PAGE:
Published on August 14, 2013 at 6:54 AM
The gene that codes for CHD5 is found on part of chromosome 1 (1p36), which is often lost in tumour cells in a number of cancers, particularly neuroblastoma, a disease that strikes almost only children and which is thought to arise during the development of the peripheral nervous system. Neuroblastoma lacking this section of chromosome and thus also CHD5 are often more aggressive and more rapidly fatal. Treatment with retinoic acid can make immature nerve cells and some neuroblastoma cells mature into specialised nerve cells, but when the researchers prevented neuroblastoma cells from upregulating CHD5, the tumours no longer responded to retinoic acid treatment.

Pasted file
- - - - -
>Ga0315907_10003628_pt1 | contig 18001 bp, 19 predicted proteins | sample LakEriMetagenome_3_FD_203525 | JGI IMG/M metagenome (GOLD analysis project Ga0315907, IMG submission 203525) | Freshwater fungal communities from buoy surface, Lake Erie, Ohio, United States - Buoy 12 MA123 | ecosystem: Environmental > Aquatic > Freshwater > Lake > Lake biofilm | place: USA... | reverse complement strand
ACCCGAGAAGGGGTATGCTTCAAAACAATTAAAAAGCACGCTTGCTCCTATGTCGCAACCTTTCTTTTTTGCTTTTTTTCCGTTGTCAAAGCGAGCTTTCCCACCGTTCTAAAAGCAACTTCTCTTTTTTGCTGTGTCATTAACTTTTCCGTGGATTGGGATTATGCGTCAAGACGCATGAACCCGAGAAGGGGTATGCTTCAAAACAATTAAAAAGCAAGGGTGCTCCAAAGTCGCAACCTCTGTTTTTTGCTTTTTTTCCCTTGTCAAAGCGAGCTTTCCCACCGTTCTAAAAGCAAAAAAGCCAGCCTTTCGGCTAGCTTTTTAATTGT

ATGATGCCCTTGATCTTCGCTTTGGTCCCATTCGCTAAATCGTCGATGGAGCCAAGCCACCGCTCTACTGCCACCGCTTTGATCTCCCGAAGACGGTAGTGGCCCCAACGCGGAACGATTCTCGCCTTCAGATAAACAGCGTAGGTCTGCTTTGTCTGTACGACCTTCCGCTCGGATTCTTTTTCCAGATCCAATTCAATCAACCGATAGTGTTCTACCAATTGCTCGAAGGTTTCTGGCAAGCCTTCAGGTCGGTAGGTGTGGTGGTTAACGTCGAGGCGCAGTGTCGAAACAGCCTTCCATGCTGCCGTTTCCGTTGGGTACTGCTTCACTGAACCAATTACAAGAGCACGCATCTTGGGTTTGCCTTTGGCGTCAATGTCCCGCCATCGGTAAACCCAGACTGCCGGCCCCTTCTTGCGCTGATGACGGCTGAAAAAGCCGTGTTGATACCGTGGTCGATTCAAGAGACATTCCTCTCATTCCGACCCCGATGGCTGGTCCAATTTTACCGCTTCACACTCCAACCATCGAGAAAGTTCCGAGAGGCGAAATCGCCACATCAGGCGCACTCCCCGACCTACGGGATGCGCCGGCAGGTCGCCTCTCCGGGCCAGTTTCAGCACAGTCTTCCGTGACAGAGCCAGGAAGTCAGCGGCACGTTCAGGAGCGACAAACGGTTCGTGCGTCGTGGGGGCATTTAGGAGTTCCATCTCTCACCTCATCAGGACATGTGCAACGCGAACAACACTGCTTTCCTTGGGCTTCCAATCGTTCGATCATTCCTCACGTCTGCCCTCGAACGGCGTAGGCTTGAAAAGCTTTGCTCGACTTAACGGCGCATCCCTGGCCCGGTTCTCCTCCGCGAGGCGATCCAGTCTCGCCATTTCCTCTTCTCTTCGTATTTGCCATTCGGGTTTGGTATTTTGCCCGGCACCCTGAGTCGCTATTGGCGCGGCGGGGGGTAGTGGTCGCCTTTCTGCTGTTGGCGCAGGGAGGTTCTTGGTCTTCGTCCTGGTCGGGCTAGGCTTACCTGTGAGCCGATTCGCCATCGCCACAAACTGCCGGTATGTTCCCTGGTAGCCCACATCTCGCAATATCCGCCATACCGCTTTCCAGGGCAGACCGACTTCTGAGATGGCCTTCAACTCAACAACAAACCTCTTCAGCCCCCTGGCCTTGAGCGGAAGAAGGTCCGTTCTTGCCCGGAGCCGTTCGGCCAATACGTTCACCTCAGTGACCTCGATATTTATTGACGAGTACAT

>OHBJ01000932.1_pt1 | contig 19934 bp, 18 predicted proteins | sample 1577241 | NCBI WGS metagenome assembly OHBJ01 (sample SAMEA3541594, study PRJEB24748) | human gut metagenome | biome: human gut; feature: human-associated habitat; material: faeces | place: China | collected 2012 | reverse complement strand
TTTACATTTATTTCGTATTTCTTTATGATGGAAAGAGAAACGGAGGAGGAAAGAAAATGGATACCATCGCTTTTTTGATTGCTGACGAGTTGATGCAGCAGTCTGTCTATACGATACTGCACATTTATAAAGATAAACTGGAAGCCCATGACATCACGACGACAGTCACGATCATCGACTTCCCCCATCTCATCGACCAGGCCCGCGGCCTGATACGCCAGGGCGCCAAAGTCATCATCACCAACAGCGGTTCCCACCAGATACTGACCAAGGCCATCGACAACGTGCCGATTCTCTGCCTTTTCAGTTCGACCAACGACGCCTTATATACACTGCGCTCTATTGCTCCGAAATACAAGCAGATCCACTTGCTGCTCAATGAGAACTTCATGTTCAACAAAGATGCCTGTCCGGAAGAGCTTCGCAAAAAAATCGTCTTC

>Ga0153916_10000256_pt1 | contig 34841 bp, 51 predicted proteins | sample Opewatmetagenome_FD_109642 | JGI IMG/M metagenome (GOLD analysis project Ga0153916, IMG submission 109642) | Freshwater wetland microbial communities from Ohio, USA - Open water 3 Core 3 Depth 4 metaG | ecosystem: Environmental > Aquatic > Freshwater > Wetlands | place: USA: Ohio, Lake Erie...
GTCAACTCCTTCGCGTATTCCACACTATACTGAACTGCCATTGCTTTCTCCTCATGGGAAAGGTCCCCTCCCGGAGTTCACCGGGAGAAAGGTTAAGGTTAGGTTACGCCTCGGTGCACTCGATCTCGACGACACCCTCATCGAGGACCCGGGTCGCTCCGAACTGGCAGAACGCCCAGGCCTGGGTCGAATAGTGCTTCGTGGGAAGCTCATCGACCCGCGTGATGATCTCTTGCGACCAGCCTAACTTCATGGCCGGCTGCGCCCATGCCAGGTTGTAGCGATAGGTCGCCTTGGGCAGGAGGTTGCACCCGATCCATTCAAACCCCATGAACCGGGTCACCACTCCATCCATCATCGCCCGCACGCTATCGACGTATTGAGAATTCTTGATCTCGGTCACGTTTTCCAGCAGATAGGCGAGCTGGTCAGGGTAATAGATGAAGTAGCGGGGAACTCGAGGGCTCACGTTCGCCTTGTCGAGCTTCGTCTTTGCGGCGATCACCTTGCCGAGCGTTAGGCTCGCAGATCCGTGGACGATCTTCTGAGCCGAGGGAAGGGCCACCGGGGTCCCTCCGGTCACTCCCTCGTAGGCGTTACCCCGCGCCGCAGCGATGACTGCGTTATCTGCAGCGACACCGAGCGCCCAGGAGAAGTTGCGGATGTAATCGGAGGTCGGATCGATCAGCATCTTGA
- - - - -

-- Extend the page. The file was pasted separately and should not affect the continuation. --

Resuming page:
"In the absence of CHD5, neural tumour cells cannot mature into harmless neurons, but continue to divide, making the tumour more malignant and much harder to treat," says Dr Holmberg at the Department of Cell and Molecular Biology. "We now hope to be able to restore the ability to upregulate CHD5 in aggressive tumour cells and make them mature into harmless nerve cells."
The research group at Karolinska Institutet is also active at the Ludwig Institute for Cancer Research. The study was financed by grants from the Swedish Research Council, the Swedish Cancer Society, the Children's Cancer Foundation and the Lilian Sagen and Curt Eriksson Research Foundation.
Source: Karolinska Institutet